CHARLOTTE, NC - SEPTEMBER 05: Massachusetts Senate candidate Elizabeth Warren speaks during day two of the Democratic National Convention at Time Warner Cable Arena on September 5, 2012 in Charlotte, North Carolina. (Photo by Alex …
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Elizabeth Warren, the White House consumer-protection adviser now running for a U.S. Senate seat from Massachusetts, ripped into the tax plan put out by Mitt Romney, the state's former governor, at the Democratic National Convention on Wednesday night.
"He wants to give tax cuts to millionaires and billionaires," said Warren, a former Harvard law professor who served as the Senate watchdog over the 2008 bank bailout. "But for middle-class families who are hanging on by their fingernails? His plans will hammer them with a new tax hike of up to $2,000."
That's a lot of money to average folks, so let's take a closer look.
Warren's figure is drawn from the verdict of the nonpartisan Tax Policy Center, a joint project of the Brookings Institution and the Urban Institute that reviewed the Republican presidential nominee's proposals. An August 1 analysis by the nonpartisan group cautions that it's not a precise scoring, since Romney hasn't provided enough specifics.
But it found that under what Romney has said he wants to do "would provide large tax cuts to high-income households, and increase the tax burdens on middle- and/or lower-income taxpayers."
"This is true even when we bias our assumptions about which and whose tax expenditures are reduced to make the resulting tax system as progressive as possible," the center noted.
Romney wants to cut today's income-tax rates, which date back to the Bush administration's tax cuts of 2001 and 2003, by 20% and eliminate the alternative minimum tax on high earners. Romney says he will make up the lost revenue in part by limiting deductions, exemptions and credits currently available to top-level income earners, though won't say which tax breaks he plans to eliminate.
If a Romney administration got rid of tax breaks like deductions for mortgage interest, health insurance and charitable contributions for top earners and cut them only by 42% for households that earn less than $200,000, the lower-income families with children "would pay, on average, $2,000 more in taxes," the group concluded. Households without children would see a $75 cut under that scenario, the group stated.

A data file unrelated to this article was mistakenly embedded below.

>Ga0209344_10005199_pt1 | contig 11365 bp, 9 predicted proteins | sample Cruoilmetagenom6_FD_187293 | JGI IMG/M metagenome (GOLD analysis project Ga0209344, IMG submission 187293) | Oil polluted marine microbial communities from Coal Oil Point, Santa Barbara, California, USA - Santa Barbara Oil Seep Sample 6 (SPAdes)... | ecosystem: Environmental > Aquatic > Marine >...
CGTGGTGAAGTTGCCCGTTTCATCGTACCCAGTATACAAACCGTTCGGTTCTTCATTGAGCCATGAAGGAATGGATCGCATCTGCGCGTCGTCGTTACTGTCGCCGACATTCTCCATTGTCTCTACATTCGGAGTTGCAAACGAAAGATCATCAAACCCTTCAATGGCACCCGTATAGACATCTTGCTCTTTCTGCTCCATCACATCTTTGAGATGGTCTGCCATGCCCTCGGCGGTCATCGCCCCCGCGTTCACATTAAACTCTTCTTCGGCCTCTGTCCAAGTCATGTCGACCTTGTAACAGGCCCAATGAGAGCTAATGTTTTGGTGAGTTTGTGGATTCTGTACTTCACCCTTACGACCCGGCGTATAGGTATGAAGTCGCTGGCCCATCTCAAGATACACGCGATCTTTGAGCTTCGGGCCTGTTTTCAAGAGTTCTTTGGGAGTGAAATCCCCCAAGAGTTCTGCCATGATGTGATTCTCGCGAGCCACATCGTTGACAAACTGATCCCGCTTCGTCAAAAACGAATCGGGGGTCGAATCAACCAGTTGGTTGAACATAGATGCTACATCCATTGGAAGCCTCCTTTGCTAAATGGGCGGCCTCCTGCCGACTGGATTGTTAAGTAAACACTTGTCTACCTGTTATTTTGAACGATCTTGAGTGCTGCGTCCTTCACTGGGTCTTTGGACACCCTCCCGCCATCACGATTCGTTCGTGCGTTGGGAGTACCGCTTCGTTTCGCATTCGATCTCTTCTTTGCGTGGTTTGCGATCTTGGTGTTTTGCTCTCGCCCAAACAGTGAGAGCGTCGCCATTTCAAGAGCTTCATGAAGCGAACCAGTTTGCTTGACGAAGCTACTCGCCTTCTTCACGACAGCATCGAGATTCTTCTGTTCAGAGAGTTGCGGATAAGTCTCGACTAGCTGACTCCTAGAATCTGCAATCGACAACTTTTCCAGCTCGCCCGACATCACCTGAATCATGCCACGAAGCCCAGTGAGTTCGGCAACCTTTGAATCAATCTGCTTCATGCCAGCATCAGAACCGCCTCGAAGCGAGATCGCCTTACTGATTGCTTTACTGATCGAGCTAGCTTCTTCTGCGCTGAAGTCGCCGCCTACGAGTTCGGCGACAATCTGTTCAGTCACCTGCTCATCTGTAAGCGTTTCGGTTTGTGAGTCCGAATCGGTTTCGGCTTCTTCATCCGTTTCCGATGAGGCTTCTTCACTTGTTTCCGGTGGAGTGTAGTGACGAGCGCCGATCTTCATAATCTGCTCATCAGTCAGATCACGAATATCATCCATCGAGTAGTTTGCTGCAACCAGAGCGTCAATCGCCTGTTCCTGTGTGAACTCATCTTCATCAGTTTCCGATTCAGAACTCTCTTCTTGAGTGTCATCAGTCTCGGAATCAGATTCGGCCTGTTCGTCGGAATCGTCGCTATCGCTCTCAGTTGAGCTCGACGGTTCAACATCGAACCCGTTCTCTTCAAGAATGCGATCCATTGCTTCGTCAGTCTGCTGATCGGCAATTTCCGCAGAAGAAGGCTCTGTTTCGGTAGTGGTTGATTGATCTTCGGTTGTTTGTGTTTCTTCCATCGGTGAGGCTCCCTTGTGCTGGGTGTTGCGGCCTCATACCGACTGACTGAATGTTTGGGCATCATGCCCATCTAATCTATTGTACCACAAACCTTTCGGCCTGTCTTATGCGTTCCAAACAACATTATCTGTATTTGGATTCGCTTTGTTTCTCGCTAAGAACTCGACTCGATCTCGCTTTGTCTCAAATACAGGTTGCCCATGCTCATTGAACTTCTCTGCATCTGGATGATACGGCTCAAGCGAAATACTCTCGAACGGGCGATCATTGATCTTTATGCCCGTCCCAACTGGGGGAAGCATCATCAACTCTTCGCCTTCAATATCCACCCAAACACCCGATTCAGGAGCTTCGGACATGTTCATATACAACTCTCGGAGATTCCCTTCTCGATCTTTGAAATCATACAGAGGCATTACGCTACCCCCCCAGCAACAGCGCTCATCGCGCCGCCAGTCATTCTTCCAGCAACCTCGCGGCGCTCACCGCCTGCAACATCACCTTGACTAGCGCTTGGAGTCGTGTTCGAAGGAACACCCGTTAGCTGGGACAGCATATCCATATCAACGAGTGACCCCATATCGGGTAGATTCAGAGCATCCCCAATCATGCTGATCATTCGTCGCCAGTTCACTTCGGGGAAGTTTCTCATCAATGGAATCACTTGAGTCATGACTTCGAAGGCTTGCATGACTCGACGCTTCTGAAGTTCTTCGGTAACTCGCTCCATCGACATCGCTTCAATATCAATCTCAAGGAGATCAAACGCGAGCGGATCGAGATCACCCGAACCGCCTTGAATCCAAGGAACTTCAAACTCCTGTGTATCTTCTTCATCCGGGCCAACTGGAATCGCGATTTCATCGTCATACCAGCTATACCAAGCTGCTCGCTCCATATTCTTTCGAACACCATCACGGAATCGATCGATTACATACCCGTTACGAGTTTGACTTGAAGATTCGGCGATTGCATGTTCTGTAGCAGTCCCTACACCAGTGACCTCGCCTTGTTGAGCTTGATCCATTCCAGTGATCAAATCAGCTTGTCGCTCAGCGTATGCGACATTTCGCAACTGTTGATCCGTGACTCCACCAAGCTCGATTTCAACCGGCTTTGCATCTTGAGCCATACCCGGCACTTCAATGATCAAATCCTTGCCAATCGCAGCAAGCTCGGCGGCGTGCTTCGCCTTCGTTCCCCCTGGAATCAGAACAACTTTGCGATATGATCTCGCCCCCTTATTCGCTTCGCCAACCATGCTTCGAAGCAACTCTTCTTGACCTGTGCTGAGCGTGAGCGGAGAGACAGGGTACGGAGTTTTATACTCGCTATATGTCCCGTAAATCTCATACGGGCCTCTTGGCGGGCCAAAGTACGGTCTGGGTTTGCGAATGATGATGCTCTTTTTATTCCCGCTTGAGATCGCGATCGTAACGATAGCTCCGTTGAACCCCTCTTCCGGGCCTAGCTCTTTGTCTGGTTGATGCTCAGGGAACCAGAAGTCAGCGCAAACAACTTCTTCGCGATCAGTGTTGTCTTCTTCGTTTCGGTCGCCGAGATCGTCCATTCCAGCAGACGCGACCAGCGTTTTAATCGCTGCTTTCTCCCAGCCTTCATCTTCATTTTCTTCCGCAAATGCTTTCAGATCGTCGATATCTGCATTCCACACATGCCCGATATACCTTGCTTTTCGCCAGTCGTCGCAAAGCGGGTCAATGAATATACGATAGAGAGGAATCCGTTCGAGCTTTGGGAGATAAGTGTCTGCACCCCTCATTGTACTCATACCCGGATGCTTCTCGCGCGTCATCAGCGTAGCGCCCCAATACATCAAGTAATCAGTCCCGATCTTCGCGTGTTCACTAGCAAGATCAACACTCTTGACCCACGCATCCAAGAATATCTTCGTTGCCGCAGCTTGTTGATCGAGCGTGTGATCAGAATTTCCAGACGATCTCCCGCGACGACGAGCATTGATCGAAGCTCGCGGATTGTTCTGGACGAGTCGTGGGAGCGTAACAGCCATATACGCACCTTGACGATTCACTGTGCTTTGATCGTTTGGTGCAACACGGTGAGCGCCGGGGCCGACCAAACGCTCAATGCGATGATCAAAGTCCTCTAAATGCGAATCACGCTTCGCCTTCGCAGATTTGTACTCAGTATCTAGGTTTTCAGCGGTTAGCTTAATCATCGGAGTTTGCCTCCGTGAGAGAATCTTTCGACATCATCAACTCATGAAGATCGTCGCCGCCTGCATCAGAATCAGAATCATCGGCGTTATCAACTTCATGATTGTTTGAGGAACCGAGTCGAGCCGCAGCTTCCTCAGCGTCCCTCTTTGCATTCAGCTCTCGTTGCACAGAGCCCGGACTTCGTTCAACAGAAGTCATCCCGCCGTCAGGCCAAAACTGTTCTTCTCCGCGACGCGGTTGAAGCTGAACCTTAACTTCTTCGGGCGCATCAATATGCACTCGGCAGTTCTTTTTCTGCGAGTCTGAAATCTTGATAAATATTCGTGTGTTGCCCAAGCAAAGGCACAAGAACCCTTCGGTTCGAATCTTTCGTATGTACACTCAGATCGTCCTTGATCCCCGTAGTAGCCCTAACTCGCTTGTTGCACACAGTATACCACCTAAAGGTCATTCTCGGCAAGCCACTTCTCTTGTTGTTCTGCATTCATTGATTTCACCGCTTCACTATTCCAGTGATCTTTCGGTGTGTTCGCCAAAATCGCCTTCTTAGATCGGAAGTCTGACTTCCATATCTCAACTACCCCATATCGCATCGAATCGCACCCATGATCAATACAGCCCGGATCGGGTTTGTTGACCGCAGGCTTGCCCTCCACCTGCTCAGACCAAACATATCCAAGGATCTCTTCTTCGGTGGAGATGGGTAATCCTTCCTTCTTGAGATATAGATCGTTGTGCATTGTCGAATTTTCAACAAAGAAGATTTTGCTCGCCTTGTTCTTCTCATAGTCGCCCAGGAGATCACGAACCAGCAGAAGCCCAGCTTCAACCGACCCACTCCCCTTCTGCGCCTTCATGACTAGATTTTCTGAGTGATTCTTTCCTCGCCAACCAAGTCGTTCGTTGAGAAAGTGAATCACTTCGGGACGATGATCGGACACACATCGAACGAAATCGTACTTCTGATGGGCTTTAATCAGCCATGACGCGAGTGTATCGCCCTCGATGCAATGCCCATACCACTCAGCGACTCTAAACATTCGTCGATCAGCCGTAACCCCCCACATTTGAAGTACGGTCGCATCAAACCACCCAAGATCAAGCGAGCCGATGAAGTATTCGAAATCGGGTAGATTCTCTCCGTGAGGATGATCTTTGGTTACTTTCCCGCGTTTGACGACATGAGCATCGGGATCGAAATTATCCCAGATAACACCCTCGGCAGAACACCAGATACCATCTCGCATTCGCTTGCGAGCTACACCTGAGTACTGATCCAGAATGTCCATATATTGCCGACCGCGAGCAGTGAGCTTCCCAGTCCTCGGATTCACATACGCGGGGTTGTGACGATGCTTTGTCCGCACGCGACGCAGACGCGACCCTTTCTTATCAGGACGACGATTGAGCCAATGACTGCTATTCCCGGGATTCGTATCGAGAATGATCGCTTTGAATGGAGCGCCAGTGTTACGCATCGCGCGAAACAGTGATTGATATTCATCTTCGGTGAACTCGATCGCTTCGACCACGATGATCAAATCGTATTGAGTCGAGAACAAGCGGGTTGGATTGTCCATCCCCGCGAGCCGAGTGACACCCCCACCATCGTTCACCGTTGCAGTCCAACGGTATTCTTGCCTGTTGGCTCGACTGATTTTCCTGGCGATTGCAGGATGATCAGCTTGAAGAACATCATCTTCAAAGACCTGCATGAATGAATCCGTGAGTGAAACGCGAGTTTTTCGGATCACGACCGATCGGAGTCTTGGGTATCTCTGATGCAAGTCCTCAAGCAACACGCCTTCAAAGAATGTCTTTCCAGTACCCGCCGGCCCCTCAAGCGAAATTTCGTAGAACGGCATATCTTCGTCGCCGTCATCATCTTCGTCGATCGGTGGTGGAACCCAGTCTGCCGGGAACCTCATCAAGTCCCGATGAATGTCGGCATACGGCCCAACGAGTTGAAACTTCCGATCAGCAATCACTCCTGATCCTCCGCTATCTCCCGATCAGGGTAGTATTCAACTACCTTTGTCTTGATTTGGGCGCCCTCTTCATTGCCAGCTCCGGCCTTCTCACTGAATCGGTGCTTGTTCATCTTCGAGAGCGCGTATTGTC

The study was written by Samuel Brown, a former Federal Reserve analyst; Adam Looney, who served on the Obama administration's Council of Economic Advisers; and William Gale, who served on the same advisory board during George H.W. Bush's presidency. President Barack Obama's campaign seized on the $2,000 figure, using it in campaign ads targeting voters in swing states like Ohio, Florida and New Hampshire.
The Romney campaign disputed the findings of the study when it was released, arguing that the analysis was flawed because it did not account for Romney's promise to keep the share of taxes paid by top earners the same and that a reduction in the corporate tax rate -- another part of Romney's plan -- would lead to more revenue.
"There's an old expression in the computer world: garbage in, garbage out," Romney told Fortune magazine in an August 15 interview. "They made garbage assumptions and they reached a garbage conclusion."
The study's authors said it worked under the assumption that any reductions in revenue due to the corporate rate cut would be made up elsewhere.
The $2000 "tax hike" figure that Warren cites is grounded in a third-party analysis that Romney has criticized, but one the authors stand by. The authors also note that their calculations are not precise because they lack some specifics of Romney's plan.
CNN's Matt Smith and Lindsey Knight contributed to this report.
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